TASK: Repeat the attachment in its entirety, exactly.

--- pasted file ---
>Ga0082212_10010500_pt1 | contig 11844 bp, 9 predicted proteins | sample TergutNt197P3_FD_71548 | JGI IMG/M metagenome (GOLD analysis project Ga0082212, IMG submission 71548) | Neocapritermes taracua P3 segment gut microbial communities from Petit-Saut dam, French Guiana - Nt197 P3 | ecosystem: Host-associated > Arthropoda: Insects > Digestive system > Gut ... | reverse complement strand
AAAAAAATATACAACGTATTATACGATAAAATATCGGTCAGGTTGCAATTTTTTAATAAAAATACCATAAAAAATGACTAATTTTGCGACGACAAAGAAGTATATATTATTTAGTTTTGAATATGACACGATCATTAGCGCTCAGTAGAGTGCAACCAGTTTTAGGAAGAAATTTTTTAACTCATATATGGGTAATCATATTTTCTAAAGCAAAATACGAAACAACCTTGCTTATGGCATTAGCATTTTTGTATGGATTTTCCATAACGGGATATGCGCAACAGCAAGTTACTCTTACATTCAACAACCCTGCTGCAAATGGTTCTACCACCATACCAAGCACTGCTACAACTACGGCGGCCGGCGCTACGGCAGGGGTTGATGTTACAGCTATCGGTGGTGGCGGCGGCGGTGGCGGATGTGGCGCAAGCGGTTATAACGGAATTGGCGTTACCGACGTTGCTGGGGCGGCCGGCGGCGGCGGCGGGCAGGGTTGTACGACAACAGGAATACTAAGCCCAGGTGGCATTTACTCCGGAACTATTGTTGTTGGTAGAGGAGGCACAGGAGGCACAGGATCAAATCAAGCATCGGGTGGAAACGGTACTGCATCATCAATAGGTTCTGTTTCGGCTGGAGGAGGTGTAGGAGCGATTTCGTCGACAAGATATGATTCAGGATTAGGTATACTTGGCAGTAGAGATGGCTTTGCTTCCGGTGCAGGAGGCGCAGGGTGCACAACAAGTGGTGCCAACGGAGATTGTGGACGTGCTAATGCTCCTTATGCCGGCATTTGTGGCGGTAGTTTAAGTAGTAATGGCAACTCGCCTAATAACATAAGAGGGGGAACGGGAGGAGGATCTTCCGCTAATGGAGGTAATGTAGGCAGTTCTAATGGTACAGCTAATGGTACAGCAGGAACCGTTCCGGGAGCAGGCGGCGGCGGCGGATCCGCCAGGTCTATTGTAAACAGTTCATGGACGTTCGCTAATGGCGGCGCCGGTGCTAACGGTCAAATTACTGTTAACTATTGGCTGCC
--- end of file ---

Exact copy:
>Ga0082212_10010500_pt1 | contig 11844 bp, 9 predicted proteins | sample TergutNt197P3_FD_71548 | JGI IMG/M metagenome (GOLD analysis project Ga0082212, IMG submission 71548) | Neocapritermes taracua P3 segment gut microbial communities from Petit-Saut dam, French Guiana - Nt197 P3 | ecosystem: Host-associated > Arthropoda: Insects > Digestive system > Gut ... | reverse complement strand
AAAAAAATATACAACGTATTATACGATAAAATATCGGTCAGGTTGCAATTTTTTAATAAAAATACCATAAAAAATGACTAATTTTGCGACGACAAAGAAGTATATATTATTTAGTTTTGAATATGACACGATCATTAGCGCTCAGTAGAGTGCAACCAGTTTTAGGAAGAAATTTTTTAACTCATATATGGGTAATCATATTTTCTAAAGCAAAATACGAAACAACCTTGCTTATGGCATTAGCATTTTTGTATGGATTTTCCATAACGGGATATGCGCAACAGCAAGTTACTCTTACATTCAACAACCCTGCTGCAAATGGTTCTACCACCATACCAAGCACTGCTACAACTACGGCGGCCGGCGCTACGGCAGGGGTTGATGTTACAGCTATCGGTGGTGGCGGCGGCGGTGGCGGATGTGGCGCAAGCGGTTATAACGGAATTGGCGTTACCGACGTTGCTGGGGCGGCCGGCGGCGGCGGCGGGCAGGGTTGTACGACAACAGGAATACTAAGCCCAGGTGGCATTTACTCCGGAACTATTGTTGTTGGTAGAGGAGGCACAGGAGGCACAGGATCAAATCAAGCATCGGGTGGAAACGGTACTGCATCATCAATAGGTTCTGTTTCGGCTGGAGGAGGTGTAGGAGCGATTTCGTCGACAAGATATGATTCAGGATTAGGTATACTTGGCAGTAGAGATGGCTTTGCTTCCGGTGCAGGAGGCGCAGGGTGCACAACAAGTGGTGCCAACGGAGATTGTGGACGTGCTAATGCTCCTTATGCCGGCATTTGTGGCGGTAGTTTAAGTAGTAATGGCAACTCGCCTAATAACATAAGAGGGGGAACGGGAGGAGGATCTTCCGCTAATGGAGGTAATGTAGGCAGTTCTAATGGTACAGCTAATGGTACAGCAGGAACCGTTCCGGGAGCAGGCGGCGGCGGCGGATCCGCCAGGTCTATTGTAAACAGTTCATGGACGTTCGCTAATGGCGGCGCCGGTGCTAACGGTCAAATTACTGTTAACTATTGGCTGCC